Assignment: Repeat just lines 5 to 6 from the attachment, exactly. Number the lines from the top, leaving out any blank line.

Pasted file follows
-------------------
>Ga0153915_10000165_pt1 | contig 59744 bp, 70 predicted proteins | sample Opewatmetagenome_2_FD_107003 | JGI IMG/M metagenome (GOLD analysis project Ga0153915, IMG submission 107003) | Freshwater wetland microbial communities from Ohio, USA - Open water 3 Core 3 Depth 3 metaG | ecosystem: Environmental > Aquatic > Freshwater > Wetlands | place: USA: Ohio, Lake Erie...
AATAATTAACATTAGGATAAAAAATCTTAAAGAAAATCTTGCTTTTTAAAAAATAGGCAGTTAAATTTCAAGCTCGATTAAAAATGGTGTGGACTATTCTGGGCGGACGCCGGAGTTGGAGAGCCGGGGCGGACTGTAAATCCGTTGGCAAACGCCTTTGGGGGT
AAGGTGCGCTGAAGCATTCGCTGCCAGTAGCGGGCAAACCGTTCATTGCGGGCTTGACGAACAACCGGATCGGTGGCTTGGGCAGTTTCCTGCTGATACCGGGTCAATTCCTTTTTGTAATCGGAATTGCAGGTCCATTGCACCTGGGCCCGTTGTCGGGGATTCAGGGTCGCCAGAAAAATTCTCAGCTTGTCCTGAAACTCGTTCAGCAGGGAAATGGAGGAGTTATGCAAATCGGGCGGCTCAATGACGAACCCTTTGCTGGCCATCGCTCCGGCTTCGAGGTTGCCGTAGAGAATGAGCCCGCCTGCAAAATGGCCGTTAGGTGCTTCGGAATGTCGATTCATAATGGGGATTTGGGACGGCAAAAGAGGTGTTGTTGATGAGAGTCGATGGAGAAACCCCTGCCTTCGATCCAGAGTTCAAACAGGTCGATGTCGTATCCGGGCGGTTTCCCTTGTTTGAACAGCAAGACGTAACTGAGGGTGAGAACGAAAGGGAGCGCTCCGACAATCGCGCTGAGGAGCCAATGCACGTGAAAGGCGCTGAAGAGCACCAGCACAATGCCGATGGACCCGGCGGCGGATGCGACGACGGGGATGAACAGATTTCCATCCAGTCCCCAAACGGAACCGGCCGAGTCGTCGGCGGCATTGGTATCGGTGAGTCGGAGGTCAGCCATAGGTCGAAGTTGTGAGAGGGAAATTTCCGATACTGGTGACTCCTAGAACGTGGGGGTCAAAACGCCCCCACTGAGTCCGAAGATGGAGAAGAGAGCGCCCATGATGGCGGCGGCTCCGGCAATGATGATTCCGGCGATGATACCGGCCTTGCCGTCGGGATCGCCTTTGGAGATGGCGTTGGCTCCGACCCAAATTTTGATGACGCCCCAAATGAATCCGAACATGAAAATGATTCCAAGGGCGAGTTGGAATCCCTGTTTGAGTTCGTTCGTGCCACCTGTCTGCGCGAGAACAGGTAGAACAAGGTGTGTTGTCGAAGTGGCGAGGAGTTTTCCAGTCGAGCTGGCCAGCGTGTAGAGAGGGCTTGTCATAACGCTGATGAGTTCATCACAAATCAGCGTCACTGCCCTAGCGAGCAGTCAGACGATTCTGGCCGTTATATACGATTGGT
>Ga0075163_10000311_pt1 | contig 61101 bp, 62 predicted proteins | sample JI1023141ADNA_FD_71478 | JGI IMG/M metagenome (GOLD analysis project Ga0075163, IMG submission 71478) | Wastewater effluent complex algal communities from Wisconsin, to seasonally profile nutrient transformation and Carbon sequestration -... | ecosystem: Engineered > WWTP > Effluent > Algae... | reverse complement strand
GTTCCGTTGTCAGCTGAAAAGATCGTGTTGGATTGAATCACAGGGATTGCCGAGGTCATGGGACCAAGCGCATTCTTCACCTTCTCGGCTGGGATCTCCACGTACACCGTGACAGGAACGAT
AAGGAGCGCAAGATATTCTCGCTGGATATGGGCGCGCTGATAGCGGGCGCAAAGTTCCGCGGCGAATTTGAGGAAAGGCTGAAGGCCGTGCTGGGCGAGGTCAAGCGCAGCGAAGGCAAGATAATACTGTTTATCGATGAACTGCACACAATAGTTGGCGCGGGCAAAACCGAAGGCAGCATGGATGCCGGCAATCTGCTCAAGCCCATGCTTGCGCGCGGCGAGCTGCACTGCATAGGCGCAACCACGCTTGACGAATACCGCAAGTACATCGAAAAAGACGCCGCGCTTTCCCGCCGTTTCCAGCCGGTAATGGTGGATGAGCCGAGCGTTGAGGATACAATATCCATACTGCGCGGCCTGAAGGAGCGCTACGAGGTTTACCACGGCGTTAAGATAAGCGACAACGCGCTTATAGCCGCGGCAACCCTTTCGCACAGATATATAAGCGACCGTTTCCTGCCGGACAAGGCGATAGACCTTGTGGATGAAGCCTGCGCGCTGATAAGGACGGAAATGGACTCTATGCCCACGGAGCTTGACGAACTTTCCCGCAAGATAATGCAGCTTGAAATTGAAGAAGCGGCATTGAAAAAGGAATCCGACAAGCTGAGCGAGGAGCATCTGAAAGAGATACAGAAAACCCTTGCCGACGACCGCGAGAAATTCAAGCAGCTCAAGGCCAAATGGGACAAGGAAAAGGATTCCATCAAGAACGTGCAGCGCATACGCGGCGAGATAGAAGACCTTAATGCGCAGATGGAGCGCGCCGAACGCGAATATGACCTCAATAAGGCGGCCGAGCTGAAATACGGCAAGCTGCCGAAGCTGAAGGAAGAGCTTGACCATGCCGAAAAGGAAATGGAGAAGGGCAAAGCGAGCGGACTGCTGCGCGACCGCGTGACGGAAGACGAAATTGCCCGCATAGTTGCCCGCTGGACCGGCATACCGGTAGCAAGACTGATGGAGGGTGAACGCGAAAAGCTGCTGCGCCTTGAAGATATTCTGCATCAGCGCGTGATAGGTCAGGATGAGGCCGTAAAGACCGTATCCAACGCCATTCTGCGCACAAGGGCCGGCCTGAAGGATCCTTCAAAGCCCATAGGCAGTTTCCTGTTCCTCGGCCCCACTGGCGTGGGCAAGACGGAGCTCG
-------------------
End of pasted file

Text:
GTTCCGTTGTCAGCTGAAAAGATCGTGTTGGATTGAATCACAGGGATTGCCGAGGTCATGGGACCAAGCGCATTCTTCACCTTCTCGGCTGGGATCTCCACGTACACCGTGACAGGAACGAT
AAGGAGCGCAAGATATTCTCGCTGGATATGGGCGCGCTGATAGCGGGCGCAAAGTTCCGCGGCGAATTTGAGGAAAGGCTGAAGGCCGTGCTGGGCGAGGTCAAGCGCAGCGAAGGCAAGATAATACTGTTTATCGATGAACTGCACACAATAGTTGGCGCGGGCAAAACCGAAGGCAGCATGGATGCCGGCAATCTGCTCAAGCCCATGCTTGCGCGCGGCGAGCTGCACTGCATAGGCGCAACCACGCTTGACGAATACCGCAAGTACATCGAAAAAGACGCCGCGCTTTCCCGCCGTTTCCAGCCGGTAATGGTGGATGAGCCGAGCGTTGAGGATACAATATCCATACTGCGCGGCCTGAAGGAGCGCTACGAGGTTTACCACGGCGTTAAGATAAGCGACAACGCGCTTATAGCCGCGGCAACCCTTTCGCACAGATATATAAGCGACCGTTTCCTGCCGGACAAGGCGATAGACCTTGTGGATGAAGCCTGCGCGCTGATAAGGACGGAAATGGACTCTATGCCCACGGAGCTTGACGAACTTTCCCGCAAGATAATGCAGCTTGAAATTGAAGAAGCGGCATTGAAAAAGGAATCCGACAAGCTGAGCGAGGAGCATCTGAAAGAGATACAGAAAACCCTTGCCGACGACCGCGAGAAATTCAAGCAGCTCAAGGCCAAATGGGACAAGGAAAAGGATTCCATCAAGAACGTGCAGCGCATACGCGGCGAGATAGAAGACCTTAATGCGCAGATGGAGCGCGCCGAACGCGAATATGACCTCAATAAGGCGGCCGAGCTGAAATACGGCAAGCTGCCGAAGCTGAAGGAAGAGCTTGACCATGCCGAAAAGGAAATGGAGAAGGGCAAAGCGAGCGGACTGCTGCGCGACCGCGTGACGGAAGACGAAATTGCCCGCATAGTTGCCCGCTGGACCGGCATACCGGTAGCAAGACTGATGGAGGGTGAACGCGAAAAGCTGCTGCGCCTTGAAGATATTCTGCATCAGCGCGTGATAGGTCAGGATGAGGCCGTAAAGACCGTATCCAACGCCATTCTGCGCACAAGGGCCGGCCTGAAGGATCCTTCAAAGCCCATAGGCAGTTTCCTGTTCCTCGGCCCCACTGGCGTGGGCAAGACGGAGCTCG